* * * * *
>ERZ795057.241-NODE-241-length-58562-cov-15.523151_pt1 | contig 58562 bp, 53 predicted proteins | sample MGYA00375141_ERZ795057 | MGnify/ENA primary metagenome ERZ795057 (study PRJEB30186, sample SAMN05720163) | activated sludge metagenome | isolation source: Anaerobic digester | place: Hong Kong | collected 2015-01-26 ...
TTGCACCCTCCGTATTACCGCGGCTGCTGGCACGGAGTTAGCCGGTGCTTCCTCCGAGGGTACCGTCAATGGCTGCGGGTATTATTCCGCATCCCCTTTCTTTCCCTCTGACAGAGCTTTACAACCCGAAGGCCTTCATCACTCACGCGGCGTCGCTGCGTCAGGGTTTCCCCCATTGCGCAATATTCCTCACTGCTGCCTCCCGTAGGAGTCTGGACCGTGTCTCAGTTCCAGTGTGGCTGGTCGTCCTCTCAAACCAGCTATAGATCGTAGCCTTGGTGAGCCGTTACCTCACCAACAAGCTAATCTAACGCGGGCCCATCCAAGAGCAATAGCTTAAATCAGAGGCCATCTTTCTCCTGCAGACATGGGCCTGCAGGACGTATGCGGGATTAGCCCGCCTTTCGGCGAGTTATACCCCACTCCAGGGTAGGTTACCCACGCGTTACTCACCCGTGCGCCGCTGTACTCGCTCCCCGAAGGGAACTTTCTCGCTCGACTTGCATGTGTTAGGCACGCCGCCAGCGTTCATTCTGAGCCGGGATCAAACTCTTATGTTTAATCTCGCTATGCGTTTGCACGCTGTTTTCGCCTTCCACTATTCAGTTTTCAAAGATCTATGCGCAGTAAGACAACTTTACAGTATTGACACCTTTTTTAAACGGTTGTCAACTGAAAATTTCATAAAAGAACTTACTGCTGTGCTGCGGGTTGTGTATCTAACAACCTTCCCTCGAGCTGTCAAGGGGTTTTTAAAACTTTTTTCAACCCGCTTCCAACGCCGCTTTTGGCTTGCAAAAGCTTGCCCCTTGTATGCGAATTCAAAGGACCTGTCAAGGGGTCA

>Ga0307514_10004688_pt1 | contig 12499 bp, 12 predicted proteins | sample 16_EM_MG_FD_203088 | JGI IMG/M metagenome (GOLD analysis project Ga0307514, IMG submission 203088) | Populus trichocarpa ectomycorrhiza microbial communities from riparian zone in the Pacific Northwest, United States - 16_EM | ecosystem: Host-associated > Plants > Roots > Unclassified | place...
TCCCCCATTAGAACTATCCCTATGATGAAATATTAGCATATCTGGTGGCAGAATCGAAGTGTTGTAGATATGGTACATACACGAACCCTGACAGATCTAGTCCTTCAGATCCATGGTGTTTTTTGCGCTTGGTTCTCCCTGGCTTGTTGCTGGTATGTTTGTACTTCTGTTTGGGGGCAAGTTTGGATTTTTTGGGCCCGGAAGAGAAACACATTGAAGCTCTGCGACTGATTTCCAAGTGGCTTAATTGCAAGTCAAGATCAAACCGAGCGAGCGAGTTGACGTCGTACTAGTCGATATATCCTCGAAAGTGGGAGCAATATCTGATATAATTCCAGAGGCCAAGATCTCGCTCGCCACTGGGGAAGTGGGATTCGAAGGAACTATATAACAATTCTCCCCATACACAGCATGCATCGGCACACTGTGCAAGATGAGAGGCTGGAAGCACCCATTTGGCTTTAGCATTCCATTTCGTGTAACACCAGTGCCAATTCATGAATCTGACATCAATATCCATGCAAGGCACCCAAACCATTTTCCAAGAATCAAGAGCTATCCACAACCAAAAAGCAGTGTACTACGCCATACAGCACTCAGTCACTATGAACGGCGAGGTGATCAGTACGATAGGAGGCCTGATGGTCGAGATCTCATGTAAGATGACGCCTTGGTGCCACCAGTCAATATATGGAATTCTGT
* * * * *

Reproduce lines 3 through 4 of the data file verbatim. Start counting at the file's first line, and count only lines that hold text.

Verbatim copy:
>Ga0307514_10004688_pt1 | contig 12499 bp, 12 predicted proteins | sample 16_EM_MG_FD_203088 | JGI IMG/M metagenome (GOLD analysis project Ga0307514, IMG submission 203088) | Populus trichocarpa ectomycorrhiza microbial communities from riparian zone in the Pacific Northwest, United States - 16_EM | ecosystem: Host-associated > Plants > Roots > Unclassified | place...
TCCCCCATTAGAACTATCCCTATGATGAAATATTAGCATATCTGGTGGCAGAATCGAAGTGTTGTAGATATGGTACATACACGAACCCTGACAGATCTAGTCCTTCAGATCCATGGTGTTTTTTGCGCTTGGTTCTCCCTGGCTTGTTGCTGGTATGTTTGTACTTCTGTTTGGGGGCAAGTTTGGATTTTTTGGGCCCGGAAGAGAAACACATTGAAGCTCTGCGACTGATTTCCAAGTGGCTTAATTGCAAGTCAAGATCAAACCGAGCGAGCGAGTTGACGTCGTACTAGTCGATATATCCTCGAAAGTGGGAGCAATATCTGATATAATTCCAGAGGCCAAGATCTCGCTCGCCACTGGGGAAGTGGGATTCGAAGGAACTATATAACAATTCTCCCCATACACAGCATGCATCGGCACACTGTGCAAGATGAGAGGCTGGAAGCACCCATTTGGCTTTAGCATTCCATTTCGTGTAACACCAGTGCCAATTCATGAATCTGACATCAATATCCATGCAAGGCACCCAAACCATTTTCCAAGAATCAAGAGCTATCCACAACCAAAAAGCAGTGTACTACGCCATACAGCACTCAGTCACTATGAACGGCGAGGTGATCAGTACGATAGGAGGCCTGATGGTCGAGATCTCATGTAAGATGACGCCTTGGTGCCACCAGTCAATATATGGAATTCTGT